Shadow Treasurer Chris Bowen is pretty darn sure of himself. What he wants out of May’s election: a clear mandate to implement Labor’s policy programme. More than any other Labor frontbencher, Mr Bowen is talking up getting that mandate. Most notoriously, he told millions of retirees alarmed by his dividend imputation tax, and therefore their nest eggs, that ‘if you don’t like it, don’t vote for it’.
At this business end of the electoral cycle, opinion polls consistently show Labor is at least comfortably in front of the Coalition. The most recent Newspoll says 53-47, Ipsos 51-49. Add to the polls the electoral arithmetic of redistributions and state-by-state breakdowns, and Mr Bowen is entitled to feel smug about Labor’s position with the election less than three months away. Meanwhile, Prime Minister Morrison should be deeply worried.
Yet in recent weeks Mr Morrison is the one with a spring in his step. Ever since his defeat by Labor and Dr Kerryn Phelps and her motley crew of self-righteous and self-important independent MPs on the ‘Medivac’ bill, effectively giving activist doctors de facto control of who comes to Australia and the circumstances in which they come, the PM has been energised. Having perpetually flogged the government with the accusation that the Liberal party has forsaken its base, Mr Shorten has been revealed as a willing captive of activist latte-sipping elites, the sort of smug poseurs who populate ABC panel shows and Fairfax (what was) opinion pages.
As for Mr Bowen’s dividend double- tax and other tax grabs, the groundswell of electorate resistance is growing. That’s why Labor has been so desperate to try and discredit the Tim Wilson-chaired parliamentary inquiry on Mr Bowen’s full-frontal attack on retirement incomes; they know it’s clever intergenerational warfare politics but very poor policy that will turn many self-funded retirees into pension-dependent welfare clients, and thus impose a far greater burden on the ever-fewer working age Australians who underwrite those pensions.
Mr Morrison and his team may be disappointed that Newspoll did not match the Medivac bounce of Ipsos, but they must not be disheartened. They should remember imminent elections focus voters’ minds and that if they campaign well, show fiscal discipline, stay united and offer a sound and affordable policy vision for the next three years and beyond – not matching Labor in high-spending bribes pandering to the politics of grievance – then the government is in with a shot of winning the unwinnable. Since Medivac, Mr Morrison has moved from a wipeout position to being competitive as voters take a long hard look at Mr Shorten and those from whom he takes his orders. If he plays his cards right the PM can yet dare dream of electoral victory.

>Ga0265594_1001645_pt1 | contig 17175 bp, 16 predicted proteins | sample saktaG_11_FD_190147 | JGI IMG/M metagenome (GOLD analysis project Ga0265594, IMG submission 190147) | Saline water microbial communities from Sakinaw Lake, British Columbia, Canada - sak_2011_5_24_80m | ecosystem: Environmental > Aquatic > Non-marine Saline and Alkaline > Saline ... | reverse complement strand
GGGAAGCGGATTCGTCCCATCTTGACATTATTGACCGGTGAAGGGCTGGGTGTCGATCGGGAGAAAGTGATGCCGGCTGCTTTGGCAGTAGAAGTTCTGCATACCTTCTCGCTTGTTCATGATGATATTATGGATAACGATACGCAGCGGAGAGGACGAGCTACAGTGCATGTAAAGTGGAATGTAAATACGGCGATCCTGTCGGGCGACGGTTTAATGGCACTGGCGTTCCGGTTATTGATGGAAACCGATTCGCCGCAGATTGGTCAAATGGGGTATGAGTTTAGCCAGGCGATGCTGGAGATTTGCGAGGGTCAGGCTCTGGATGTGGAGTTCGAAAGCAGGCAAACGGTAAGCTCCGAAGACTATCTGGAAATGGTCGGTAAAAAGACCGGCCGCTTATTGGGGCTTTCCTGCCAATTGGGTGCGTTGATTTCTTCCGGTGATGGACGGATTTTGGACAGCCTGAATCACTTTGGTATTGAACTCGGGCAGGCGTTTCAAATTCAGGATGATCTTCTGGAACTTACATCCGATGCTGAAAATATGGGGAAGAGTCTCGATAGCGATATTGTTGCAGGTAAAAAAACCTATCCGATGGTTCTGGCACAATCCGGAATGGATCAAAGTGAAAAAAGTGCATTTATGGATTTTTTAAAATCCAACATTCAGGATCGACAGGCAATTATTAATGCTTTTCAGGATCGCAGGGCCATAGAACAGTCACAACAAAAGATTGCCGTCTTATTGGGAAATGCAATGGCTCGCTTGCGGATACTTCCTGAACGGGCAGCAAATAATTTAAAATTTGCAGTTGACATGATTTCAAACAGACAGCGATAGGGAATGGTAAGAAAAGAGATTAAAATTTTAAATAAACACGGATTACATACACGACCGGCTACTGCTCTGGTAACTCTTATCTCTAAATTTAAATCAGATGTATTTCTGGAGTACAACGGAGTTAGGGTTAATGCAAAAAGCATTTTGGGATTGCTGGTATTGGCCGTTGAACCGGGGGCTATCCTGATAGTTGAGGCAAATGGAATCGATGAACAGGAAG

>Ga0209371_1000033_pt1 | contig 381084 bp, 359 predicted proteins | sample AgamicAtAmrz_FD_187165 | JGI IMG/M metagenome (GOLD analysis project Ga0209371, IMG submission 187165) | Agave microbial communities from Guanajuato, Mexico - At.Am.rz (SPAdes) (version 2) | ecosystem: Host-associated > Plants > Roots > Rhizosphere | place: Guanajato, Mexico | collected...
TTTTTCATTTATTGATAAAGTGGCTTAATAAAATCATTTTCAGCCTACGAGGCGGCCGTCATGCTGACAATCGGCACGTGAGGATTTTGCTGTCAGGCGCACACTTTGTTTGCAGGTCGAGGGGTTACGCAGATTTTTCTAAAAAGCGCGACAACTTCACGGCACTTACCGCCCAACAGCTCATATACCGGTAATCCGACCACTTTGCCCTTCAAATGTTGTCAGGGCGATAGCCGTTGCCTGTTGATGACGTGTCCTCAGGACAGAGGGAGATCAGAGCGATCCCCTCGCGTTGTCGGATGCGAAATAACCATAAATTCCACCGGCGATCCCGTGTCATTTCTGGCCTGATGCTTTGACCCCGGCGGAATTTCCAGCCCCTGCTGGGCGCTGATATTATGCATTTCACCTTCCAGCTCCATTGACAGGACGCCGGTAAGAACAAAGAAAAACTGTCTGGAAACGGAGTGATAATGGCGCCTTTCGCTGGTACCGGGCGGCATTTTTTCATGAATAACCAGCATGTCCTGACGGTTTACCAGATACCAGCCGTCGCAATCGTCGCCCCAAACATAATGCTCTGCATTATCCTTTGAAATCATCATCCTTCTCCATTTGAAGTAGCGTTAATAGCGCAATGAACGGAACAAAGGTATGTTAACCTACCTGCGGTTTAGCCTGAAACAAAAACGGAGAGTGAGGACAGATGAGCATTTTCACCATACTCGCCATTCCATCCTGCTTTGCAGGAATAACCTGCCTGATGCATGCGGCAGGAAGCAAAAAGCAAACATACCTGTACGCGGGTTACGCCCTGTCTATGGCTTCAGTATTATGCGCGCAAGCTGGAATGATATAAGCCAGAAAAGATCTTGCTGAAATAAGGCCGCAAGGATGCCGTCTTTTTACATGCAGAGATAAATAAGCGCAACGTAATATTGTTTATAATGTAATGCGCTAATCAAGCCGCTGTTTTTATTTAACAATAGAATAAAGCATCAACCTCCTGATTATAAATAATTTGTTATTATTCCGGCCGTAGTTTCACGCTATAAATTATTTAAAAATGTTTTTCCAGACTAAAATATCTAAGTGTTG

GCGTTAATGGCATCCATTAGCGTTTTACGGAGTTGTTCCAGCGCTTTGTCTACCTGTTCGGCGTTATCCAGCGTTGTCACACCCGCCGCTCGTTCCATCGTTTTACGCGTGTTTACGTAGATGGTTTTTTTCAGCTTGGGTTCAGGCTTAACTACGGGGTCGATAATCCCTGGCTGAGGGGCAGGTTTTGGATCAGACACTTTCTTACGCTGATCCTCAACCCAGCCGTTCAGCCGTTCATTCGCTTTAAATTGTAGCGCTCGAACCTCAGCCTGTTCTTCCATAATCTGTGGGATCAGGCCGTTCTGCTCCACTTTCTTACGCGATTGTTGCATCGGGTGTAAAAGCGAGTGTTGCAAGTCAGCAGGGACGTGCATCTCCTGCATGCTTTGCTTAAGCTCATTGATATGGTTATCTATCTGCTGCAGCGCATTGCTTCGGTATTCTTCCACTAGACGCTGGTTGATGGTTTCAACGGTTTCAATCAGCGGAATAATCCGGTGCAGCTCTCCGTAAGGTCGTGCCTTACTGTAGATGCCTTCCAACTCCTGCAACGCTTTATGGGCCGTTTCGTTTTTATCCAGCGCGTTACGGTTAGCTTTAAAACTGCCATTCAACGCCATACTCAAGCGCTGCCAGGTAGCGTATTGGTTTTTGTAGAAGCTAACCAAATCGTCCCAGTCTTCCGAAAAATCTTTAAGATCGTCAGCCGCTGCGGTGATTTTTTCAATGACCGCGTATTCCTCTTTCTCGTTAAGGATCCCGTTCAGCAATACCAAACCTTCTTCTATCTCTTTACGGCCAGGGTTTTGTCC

When Mr Bowen boasts about having the biggest policy agenda of any Opposition in over 20 years, he merely reminds us of John Hewson and his Fightback! election of 1993, the so-called unloseable election which Dr Hewson, ‘the feral abacus’ lost. Paul Keating and Labor back then turned a ten-point poll deficit at the start of the campaign to a narrow but decisive election win. Medivac can yet be Mr Shorten’s birthday cake moment, when in 1993 the electorate decided Dr Hewson was not for them. In his smug hubris, the arrogant Mr Bowen should be careful what he wishes for.
Just dump Paris
The risk for Mr Morrison is that in trying to outdo Labor he emulates them. This week’s $3.5 billion Climate Solutions package (including $2 billion in handouts for renewables thought bubbles no sensible investor would underwrite) and $1.4 billion for Mr Turnbull’s Snowy 2.0 wheeze, are intended to demonstrate the government’s commitment to meeting and even exceeding Paris targets. If you didn’t know better, you’d have assumed the Climate Solutions handout package was Mr Shorten’s latest scathingly brilliant idea. Yet again the Coalition plays on Labor’s turf, seeking to appease green activists, brainwashed schoolkids, unbalanced fanatics and their media mouthpieces who will never approve anything this government ever does, let alone vote for the Coalition. It’s pointless and futile. If the PM truly wants to win on climate, he should stop trying to match Labor. Mainstream Australia puts affordable energy ahead of economy-damaging actions to reduce CO2 that, given our puny share of global emissions, are little more than basket-weaver virtue-signalling. If Mr Morrison wants a politically-courageous climate policy that’s an electoral winner, he can achieve it without spending a cent, let alone billions of dollars. Just dump Paris.